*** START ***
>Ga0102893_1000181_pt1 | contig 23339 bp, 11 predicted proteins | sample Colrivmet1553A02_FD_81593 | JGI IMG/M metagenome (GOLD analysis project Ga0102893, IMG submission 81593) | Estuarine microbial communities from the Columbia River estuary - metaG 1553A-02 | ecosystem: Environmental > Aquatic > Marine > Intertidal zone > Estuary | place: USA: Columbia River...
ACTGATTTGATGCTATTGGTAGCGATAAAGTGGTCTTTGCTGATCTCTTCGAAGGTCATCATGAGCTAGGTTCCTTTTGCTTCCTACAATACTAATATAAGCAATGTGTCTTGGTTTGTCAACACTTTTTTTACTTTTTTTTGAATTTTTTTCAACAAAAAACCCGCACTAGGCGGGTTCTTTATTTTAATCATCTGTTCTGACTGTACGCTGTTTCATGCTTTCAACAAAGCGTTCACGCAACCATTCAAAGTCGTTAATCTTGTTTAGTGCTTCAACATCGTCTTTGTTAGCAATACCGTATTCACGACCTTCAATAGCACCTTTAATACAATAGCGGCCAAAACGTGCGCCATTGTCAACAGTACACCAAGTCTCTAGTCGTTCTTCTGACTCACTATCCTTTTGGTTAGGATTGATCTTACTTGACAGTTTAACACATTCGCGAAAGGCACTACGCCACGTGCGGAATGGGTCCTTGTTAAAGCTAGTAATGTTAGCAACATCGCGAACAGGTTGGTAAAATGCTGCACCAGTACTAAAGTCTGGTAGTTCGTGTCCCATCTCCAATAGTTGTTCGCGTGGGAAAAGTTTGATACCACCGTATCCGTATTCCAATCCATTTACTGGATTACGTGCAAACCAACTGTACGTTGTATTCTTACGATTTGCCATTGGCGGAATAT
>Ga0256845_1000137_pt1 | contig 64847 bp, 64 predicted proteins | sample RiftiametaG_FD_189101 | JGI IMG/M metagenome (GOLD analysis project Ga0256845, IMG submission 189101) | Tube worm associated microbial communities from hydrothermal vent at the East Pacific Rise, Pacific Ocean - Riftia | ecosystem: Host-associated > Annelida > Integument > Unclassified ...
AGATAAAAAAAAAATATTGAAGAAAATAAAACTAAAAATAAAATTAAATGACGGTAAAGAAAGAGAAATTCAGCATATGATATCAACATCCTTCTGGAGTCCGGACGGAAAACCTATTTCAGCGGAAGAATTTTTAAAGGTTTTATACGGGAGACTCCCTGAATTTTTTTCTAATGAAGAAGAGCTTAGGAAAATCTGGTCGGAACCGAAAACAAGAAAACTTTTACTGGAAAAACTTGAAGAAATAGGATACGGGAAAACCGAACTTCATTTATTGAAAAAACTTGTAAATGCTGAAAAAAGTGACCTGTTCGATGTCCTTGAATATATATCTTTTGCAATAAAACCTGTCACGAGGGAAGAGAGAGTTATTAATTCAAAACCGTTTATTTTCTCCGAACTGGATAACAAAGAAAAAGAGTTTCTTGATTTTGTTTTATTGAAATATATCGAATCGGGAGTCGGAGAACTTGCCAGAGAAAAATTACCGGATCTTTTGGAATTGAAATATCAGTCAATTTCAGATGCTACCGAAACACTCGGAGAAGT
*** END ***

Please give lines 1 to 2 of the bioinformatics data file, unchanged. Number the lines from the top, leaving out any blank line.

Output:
>Ga0102893_1000181_pt1 | contig 23339 bp, 11 predicted proteins | sample Colrivmet1553A02_FD_81593 | JGI IMG/M metagenome (GOLD analysis project Ga0102893, IMG submission 81593) | Estuarine microbial communities from the Columbia River estuary - metaG 1553A-02 | ecosystem: Environmental > Aquatic > Marine > Intertidal zone > Estuary | place: USA: Columbia River...
ACTGATTTGATGCTATTGGTAGCGATAAAGTGGTCTTTGCTGATCTCTTCGAAGGTCATCATGAGCTAGGTTCCTTTTGCTTCCTACAATACTAATATAAGCAATGTGTCTTGGTTTGTCAACACTTTTTTTACTTTTTTTTGAATTTTTTTCAACAAAAAACCCGCACTAGGCGGGTTCTTTATTTTAATCATCTGTTCTGACTGTACGCTGTTTCATGCTTTCAACAAAGCGTTCACGCAACCATTCAAAGTCGTTAATCTTGTTTAGTGCTTCAACATCGTCTTTGTTAGCAATACCGTATTCACGACCTTCAATAGCACCTTTAATACAATAGCGGCCAAAACGTGCGCCATTGTCAACAGTACACCAAGTCTCTAGTCGTTCTTCTGACTCACTATCCTTTTGGTTAGGATTGATCTTACTTGACAGTTTAACACATTCGCGAAAGGCACTACGCCACGTGCGGAATGGGTCCTTGTTAAAGCTAGTAATGTTAGCAACATCGCGAACAGGTTGGTAAAATGCTGCACCAGTACTAAAGTCTGGTAGTTCGTGTCCCATCTCCAATAGTTGTTCGCGTGGGAAAAGTTTGATACCACCGTATCCGTATTCCAATCCATTTACTGGATTACGTGCAAACCAACTGTACGTTGTATTCTTACGATTTGCCATTGGCGGAATAT